Delta x,y,z Rinc and alt vup vtot for target - Don’t know if it define fully a proper orbit or not like with standard parameters

Okay, let's take some time to explain this issue, as it's going to haunt us otherwise...

What, exactly, is Rinc for instance?

You certainly know that the orbital plane of an object can be specified by inclination and the longitude of the ascending node, so if we have two orbiting objects, each has their plane, and the angle between the normals of these planes defines the relative inclination. Right?

Unfortunately, in J3 gravity, inclination isn't constant. It changes with latitude - as you go to higher latitudes, the equatorial bulge of Earth tends to pull you further inward than you'd be in spherical gravity. That means, if you have two objects

in the same orbit with one just crossing the equator and one reaching the highest latitude (so they're a quarter of an orbit separated), they will have

different inclination in spite of the fact that they are

in the same orbit. But if you wait for 1/8 orbit, you'll find that they have the same inclination - waiting further will reverse the sign of Rinc - there will be an oscillation around a mean value of 0.

So

if you accept a definition of Rinc as the angle between the local plane normals, you'll have the unfortunate result that Rinc = 0 does not necessarily mean the objects orbit in the same plane, and Rinc > 0 may mean that they do. [1].

Which means, unless you're fine with being ~50 km off at rendezvous, the above definition of Rinc isn't very useful. A better one can be constructed on the notion of parallel transport - you follow the chaser orbit to the next crossing with the target orbit and compute the angle under which the tracks cross at that point. Note that this happens to be a fairly useful definition in practice, because it specifically investigates the nodes at which you'd do any correction burns. It also means that if you are in the same orbit, it will actually be zero.

But it also means that Rinc isn't a continuum of values at all times, it's a discrete value valid from one crossing to the next. In practice more annoying, while the angle between normals is cheap to compute, the computational cost of parallel-transporting and finding an intersection point numerically is easily a million times higher.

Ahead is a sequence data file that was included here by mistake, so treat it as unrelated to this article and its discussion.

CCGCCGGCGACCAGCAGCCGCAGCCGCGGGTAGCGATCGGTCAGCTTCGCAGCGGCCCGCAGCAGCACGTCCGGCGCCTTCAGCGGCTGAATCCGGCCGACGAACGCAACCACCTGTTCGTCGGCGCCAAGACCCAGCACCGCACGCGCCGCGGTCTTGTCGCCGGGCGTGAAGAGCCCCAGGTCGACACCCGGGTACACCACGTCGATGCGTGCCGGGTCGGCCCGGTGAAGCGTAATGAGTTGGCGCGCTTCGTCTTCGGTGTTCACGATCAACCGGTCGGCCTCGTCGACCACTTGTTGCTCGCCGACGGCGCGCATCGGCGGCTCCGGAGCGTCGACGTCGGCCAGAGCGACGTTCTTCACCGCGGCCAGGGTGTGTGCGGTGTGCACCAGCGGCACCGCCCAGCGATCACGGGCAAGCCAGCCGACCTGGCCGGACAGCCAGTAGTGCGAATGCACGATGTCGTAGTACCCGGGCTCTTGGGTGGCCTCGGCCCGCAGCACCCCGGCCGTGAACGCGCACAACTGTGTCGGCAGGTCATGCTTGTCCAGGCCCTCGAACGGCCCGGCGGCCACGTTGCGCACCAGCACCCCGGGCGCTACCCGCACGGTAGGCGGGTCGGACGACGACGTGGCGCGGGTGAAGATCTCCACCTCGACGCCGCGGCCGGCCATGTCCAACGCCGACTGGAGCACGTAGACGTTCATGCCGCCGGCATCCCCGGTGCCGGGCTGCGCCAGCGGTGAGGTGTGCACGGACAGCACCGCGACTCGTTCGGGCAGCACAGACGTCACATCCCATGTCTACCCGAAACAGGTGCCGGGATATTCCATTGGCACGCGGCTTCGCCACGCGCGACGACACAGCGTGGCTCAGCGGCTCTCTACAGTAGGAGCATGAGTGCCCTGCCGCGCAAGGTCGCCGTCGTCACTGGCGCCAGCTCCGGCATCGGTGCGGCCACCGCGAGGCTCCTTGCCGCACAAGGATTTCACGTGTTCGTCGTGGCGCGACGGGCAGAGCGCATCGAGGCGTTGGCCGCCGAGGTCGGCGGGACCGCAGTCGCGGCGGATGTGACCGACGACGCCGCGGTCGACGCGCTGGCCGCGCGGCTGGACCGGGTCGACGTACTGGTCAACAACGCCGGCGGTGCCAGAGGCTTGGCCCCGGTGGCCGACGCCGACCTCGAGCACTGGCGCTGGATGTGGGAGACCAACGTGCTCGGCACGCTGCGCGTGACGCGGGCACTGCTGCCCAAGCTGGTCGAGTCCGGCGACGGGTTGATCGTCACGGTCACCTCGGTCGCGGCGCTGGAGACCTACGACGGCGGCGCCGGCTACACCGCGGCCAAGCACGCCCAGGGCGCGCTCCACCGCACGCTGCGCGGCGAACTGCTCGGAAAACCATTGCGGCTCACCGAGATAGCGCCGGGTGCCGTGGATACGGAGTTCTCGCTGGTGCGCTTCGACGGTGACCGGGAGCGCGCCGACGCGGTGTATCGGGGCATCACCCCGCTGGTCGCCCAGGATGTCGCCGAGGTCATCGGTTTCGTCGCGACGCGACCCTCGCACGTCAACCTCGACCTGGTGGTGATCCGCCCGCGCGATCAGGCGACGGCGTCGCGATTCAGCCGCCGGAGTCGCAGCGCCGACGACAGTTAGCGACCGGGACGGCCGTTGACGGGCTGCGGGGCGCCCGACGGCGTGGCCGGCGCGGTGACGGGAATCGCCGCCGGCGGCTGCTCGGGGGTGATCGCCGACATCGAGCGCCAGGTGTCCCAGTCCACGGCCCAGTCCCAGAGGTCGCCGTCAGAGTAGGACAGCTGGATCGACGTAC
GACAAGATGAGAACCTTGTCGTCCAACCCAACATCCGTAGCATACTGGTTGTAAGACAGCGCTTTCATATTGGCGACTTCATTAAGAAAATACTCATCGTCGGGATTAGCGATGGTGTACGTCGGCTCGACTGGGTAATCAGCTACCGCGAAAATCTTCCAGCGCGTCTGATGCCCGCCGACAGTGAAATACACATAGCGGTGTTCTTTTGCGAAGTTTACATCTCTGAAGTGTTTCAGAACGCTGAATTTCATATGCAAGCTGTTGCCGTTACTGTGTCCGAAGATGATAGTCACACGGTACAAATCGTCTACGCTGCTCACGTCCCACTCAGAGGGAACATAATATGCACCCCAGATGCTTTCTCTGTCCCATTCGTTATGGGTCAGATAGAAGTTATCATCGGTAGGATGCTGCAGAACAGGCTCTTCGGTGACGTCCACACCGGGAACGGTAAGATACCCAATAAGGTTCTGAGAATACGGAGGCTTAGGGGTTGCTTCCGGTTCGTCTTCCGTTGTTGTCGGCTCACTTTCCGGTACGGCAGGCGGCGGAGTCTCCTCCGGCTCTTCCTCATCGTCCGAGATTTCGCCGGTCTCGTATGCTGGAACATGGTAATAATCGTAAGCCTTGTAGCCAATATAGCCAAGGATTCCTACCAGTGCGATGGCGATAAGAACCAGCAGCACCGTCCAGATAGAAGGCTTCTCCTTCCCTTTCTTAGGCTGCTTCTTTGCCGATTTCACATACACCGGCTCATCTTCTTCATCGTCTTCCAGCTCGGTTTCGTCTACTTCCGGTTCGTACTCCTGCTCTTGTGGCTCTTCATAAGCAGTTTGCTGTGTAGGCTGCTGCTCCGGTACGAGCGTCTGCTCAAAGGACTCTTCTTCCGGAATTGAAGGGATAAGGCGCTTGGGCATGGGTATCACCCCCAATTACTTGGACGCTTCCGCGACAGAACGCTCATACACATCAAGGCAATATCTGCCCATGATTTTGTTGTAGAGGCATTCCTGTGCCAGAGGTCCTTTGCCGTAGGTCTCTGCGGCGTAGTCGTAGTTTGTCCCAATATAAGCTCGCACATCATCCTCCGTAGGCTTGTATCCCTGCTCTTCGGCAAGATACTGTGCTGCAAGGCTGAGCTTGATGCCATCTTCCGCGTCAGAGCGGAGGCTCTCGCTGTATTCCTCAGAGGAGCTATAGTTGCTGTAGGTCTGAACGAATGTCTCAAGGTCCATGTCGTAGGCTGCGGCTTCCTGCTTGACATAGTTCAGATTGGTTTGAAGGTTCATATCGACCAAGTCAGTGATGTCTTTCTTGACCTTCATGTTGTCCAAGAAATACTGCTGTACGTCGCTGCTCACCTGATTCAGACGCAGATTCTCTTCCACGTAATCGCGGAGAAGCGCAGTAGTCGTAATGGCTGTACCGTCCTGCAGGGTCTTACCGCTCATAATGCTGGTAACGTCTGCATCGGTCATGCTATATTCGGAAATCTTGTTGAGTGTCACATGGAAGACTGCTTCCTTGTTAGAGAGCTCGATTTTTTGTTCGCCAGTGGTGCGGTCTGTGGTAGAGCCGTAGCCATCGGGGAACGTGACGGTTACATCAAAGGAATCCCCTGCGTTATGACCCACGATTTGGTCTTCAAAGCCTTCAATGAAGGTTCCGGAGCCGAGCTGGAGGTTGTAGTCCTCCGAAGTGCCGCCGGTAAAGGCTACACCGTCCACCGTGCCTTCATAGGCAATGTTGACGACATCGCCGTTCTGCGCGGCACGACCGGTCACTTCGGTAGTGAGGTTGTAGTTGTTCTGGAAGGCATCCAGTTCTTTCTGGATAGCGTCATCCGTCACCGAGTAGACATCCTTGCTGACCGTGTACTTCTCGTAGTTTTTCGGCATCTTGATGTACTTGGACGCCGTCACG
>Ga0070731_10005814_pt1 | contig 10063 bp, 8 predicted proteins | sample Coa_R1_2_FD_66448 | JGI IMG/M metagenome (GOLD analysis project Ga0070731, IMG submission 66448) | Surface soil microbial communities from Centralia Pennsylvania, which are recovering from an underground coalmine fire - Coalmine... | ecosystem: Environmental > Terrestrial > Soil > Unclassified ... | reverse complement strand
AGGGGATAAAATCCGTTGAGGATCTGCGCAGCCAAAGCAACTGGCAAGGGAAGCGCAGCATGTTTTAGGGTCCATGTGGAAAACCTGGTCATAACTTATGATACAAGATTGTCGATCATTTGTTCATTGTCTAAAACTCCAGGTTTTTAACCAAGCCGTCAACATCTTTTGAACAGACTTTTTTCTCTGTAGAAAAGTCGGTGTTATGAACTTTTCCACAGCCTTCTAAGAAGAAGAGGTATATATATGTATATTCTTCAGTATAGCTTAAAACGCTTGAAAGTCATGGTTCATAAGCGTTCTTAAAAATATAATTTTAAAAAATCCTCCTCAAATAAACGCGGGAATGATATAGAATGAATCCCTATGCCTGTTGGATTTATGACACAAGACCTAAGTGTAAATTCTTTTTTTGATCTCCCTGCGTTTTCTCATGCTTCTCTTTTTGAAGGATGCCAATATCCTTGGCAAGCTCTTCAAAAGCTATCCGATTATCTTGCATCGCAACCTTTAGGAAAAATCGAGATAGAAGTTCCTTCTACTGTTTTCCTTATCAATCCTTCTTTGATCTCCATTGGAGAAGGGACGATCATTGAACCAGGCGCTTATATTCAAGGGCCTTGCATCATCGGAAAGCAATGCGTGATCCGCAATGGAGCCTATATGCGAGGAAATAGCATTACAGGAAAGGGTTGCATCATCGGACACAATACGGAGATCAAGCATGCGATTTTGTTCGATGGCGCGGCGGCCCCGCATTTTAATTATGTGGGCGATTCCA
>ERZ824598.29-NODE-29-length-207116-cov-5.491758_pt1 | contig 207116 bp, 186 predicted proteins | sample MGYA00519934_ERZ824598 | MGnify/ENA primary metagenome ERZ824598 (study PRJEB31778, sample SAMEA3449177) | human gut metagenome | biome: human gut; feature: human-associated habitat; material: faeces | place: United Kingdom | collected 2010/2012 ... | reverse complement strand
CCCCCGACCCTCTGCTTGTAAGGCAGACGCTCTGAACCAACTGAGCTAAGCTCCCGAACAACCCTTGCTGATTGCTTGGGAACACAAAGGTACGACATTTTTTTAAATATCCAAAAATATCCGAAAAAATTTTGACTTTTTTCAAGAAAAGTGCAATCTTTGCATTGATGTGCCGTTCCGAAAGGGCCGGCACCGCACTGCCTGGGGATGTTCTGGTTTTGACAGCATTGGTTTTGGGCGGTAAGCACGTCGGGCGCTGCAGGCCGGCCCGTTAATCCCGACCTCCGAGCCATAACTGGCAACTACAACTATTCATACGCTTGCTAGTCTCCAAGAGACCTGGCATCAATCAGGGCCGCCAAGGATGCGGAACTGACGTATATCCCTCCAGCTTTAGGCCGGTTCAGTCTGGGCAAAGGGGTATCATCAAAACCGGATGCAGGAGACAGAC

Well, unfortunately if you're not quite in the same orbit but have different eccentricity, you get to enjoy this effect as well:

The longitude of the ascending node (and with it the orbital plane) drifts over time - and it drifts at a rate that depends on your orbital altitude. What does that mean for our notion of parallel transport?

It means that if you parallel-transport based on the current orbital plane, you can have a Rinc of zero, but when you actually fly there time passes and by the time you arrive Rinc is not zero any more.

So in fact you have to make a decision on whether you want to geometrically parallel-transport (basically using the deformed orbital planes, i.e. a 2-dim problem) or whether you want to fully-dynamical parallel-transport (solving the full 3-dim problem in which the solution depends on every orbital parameter - in particular the variation of orbital altitude) [2].

To summarize that - the cheap and intuitive definition of Rinc is not precise, any precise definition of Rinc is not intuitive and the situation that you specify some value of Rinc but the simulation will not give back to you what you might think at the crossing point is fairly normal.

Basically in order to use a precise definition of Rinc without bugging me endlessly with reports about odd observations, you would need to fully understand the problem, but if you full understand the problem you'd come to the conclusion that this is a bad parameter choice in the first place, so you would not use it [3].

[1] Incidentially, that's why the Shuttle rendezvous dialog refuses to give a value of Rinc (obtained with that definition) when it's getting smaller than the oscillation amplitude - it ceases to make any sense

[2] That may not be a big thing for any orbits the Shuttle can do - but LEO targeting can do way more than Shuttle orbits

[3] Pretty much the same is true for specifying 'standard orbital parameters' for a target - it's not clear what you mean when you specify e.g. inclination - at the equator? At highest longitude? Average value? At local position?